If I was in an area with a lot of offices I would go new.new... if not I would take the gkn.

Jul 12, 2010 1:09 pm

RW, I agree that taking over an office (with some assets) is probably better than a GK, but there are a few caveats....first, that is ASSUMING there is an office to take over.  In my region maybe 2-3 offices come open every year (most turnover is in the new/new ranks), and almost never are offices with any substantial assets.  Obviously different regions will have different experiences. 

Second, MANY FA's have great experiences with the GK plan.  I did a GK several years ago, and even though 95% of the housholds sucked (and most of them I have either closed/fired/given away), I did turn some into real clients.  But beyond that, it gave me experience with clients, a great veteran to work with (who came from another firm), an office - which lends credibility to your practice (I know - I spent the first 8 months selling out of my house), and simply piece of mind knowing that you wouldn't be in your house forever.

Bottom line, you have to consider and weigh all your options - each situation will be different given the people involved, location, etc.  I think the WORST option is working out of your house, unless you KNOW you are going to kill it (and that does not include "I am totally prepared to work 80 hour weeks, I am great at selling, I am a people person, blah, blah, blah,.....all the crap every newbie spouts on here 3 months before they are fired.")

Jul 12, 2010 9:48 pm

B24 out selling for 8 months and then took a goodnight? Why the heck had you not opened your own office yet or at least signed a lease. No offense bud but you must have sucked outta the gate and really got lucky someone offered you a goodknight before you were otherwise fired...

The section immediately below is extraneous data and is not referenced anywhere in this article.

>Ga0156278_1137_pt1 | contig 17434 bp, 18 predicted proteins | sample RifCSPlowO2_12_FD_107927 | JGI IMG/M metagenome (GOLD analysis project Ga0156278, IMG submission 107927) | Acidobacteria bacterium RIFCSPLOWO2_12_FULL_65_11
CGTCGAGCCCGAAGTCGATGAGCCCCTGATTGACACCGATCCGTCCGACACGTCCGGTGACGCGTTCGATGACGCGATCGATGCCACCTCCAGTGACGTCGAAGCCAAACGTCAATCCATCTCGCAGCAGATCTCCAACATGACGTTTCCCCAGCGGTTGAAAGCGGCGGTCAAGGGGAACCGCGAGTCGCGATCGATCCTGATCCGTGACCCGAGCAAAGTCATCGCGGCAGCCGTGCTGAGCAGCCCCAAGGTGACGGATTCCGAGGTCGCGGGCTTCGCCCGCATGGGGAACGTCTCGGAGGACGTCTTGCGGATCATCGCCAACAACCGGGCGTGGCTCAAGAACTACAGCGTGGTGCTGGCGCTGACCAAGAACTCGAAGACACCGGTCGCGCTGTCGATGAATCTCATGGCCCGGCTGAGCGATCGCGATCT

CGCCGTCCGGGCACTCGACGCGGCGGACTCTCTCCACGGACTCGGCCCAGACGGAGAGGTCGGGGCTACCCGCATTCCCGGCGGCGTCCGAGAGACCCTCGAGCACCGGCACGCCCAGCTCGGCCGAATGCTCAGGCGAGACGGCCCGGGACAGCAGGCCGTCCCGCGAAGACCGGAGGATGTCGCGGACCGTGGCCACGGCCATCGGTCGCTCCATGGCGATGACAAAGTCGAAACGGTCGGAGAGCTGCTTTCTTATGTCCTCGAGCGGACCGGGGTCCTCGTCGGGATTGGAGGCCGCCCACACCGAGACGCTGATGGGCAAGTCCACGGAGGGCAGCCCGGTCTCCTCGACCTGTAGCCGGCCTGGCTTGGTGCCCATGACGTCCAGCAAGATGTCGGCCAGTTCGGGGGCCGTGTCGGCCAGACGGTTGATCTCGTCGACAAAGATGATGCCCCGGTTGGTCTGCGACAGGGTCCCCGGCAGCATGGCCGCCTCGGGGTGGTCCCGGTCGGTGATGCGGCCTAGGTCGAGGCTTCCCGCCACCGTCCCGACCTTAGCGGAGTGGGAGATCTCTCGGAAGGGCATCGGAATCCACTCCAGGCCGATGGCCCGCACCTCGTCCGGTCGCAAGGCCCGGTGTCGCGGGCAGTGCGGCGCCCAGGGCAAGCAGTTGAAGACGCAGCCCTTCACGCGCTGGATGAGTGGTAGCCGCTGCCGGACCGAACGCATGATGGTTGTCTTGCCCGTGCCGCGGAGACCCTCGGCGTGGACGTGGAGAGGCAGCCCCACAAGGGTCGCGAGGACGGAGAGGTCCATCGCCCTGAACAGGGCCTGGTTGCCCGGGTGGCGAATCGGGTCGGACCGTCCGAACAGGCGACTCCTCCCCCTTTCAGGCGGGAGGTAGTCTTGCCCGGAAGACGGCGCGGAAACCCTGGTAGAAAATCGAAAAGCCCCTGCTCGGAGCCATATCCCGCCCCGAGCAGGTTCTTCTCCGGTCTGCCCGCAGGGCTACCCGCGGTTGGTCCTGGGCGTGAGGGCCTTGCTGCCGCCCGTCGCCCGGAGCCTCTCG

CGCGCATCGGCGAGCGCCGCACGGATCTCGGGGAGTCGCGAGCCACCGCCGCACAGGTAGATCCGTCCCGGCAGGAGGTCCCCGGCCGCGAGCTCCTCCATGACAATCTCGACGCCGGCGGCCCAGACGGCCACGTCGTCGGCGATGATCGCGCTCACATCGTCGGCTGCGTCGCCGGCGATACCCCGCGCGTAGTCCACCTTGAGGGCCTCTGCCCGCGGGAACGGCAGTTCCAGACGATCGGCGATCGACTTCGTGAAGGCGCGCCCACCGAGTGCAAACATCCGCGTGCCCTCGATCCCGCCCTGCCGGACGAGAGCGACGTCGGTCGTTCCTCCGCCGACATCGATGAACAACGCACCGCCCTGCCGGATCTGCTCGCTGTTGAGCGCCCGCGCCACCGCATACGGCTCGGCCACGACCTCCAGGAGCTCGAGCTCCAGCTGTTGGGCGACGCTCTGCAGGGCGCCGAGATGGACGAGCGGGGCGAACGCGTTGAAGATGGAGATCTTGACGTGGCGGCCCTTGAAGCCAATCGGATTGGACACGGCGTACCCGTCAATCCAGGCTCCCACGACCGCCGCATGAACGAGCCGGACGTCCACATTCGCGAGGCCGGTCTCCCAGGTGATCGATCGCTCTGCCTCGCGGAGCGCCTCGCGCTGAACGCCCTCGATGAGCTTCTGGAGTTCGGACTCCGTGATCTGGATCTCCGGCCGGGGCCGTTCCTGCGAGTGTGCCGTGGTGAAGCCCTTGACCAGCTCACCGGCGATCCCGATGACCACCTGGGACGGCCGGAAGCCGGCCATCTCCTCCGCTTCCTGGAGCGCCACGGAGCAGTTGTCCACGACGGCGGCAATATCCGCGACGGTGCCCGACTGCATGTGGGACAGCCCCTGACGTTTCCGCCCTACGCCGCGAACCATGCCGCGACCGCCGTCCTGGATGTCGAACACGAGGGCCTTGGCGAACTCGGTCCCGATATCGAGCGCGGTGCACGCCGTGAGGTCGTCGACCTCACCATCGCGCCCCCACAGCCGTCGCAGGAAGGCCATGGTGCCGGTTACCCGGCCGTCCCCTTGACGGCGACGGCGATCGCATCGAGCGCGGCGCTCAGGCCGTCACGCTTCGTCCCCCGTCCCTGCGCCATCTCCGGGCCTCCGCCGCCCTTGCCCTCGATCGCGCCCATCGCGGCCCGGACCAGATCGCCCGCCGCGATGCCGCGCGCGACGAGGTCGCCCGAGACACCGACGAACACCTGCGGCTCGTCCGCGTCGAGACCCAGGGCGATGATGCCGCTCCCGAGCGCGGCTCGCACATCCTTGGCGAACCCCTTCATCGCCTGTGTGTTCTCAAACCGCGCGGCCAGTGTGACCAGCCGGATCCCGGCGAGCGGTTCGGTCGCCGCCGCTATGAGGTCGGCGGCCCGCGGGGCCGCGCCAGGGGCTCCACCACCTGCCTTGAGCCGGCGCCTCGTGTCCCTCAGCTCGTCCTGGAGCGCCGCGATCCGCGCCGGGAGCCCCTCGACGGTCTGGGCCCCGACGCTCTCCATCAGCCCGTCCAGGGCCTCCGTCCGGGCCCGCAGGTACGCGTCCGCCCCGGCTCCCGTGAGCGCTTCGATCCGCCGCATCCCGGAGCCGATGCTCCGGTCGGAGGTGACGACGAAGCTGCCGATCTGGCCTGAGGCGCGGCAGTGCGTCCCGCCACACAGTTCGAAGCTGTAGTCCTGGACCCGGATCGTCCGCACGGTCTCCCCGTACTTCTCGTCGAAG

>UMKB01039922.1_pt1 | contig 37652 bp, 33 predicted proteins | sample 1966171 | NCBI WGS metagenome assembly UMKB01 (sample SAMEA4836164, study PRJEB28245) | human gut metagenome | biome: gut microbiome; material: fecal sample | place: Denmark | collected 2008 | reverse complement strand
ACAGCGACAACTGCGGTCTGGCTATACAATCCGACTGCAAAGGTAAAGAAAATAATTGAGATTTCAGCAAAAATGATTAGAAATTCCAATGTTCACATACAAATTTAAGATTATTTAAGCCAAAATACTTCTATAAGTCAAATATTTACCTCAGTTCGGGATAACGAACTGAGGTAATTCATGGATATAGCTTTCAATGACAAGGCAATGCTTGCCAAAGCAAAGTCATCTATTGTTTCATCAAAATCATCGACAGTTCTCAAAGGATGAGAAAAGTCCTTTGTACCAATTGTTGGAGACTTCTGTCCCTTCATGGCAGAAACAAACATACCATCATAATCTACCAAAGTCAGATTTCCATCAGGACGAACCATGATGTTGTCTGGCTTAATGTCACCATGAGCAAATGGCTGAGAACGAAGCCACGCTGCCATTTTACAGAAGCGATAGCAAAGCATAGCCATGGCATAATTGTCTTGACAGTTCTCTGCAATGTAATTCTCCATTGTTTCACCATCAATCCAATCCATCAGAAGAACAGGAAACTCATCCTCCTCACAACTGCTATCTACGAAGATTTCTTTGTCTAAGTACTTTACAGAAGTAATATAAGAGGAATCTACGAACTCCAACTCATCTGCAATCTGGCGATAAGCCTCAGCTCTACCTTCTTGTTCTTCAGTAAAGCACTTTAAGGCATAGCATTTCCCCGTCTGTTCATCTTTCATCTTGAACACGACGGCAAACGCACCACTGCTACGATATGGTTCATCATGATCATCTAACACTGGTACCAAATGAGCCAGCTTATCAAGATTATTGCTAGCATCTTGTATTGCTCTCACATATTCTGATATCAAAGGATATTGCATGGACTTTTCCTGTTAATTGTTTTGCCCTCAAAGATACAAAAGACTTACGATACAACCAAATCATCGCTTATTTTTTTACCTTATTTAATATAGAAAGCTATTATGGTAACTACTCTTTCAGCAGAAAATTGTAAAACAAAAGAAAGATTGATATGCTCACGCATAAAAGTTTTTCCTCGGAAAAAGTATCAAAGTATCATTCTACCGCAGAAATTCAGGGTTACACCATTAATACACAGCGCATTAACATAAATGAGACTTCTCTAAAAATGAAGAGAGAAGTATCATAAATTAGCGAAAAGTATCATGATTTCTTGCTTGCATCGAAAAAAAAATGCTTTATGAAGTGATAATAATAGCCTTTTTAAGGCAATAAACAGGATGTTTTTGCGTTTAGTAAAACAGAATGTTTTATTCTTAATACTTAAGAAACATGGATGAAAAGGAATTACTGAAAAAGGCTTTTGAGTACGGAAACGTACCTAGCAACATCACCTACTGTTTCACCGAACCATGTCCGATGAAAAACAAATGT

Jul 13, 2010 12:43 am

[quote=B24]

RW, I agree that taking over an office (with some assets) is probably better than a GK, but there are a few caveats....first, that is ASSUMING there is an office to take over.  In my region maybe 2-3 offices come open every year (most turnover is in the new/new ranks), and almost never are offices with any substantial assets.  Obviously different regions will have different experiences. 

Second, MANY FA's have great experiences with the GK plan.  I did a GK several years ago, and even though 95% of the housholds sucked (and most of them I have either closed/fired/given away), I did turn some into real clients.  But beyond that, it gave me experience with clients, a great veteran to work with (who came from another firm), an office - which lends credibility to your practice (I know - I spent the first 8 months selling out of my house), and simply piece of mind knowing that you wouldn't be in your house forever.

Bottom line, you have to consider and weigh all your options - each situation will be different given the people involved, location, etc.  I think the WORST option is working out of your house, unless you KNOW you are going to kill it (and that does not include "I am totally prepared to work 80 hour weeks, I am great at selling, I am a people person, blah, blah, blah,.....all the crap every newbie spouts on here 3 months before they are fired.")

[/quote] The first paragraph makes your region sound pretty crappy unless it is the same 2-3 offices every year.

Did you get the GK and an office with assets or an empty office?

Jul 13, 2010 1:45 am

If you get offered, take the Goodnight.  I completed my Goodnight 4/2009 and continue to turn "bad" clients into good clients.  Just today I had a Goodnight client with $600 call for an appointment to invest a $128K matured annuity.  You just never know what people really have.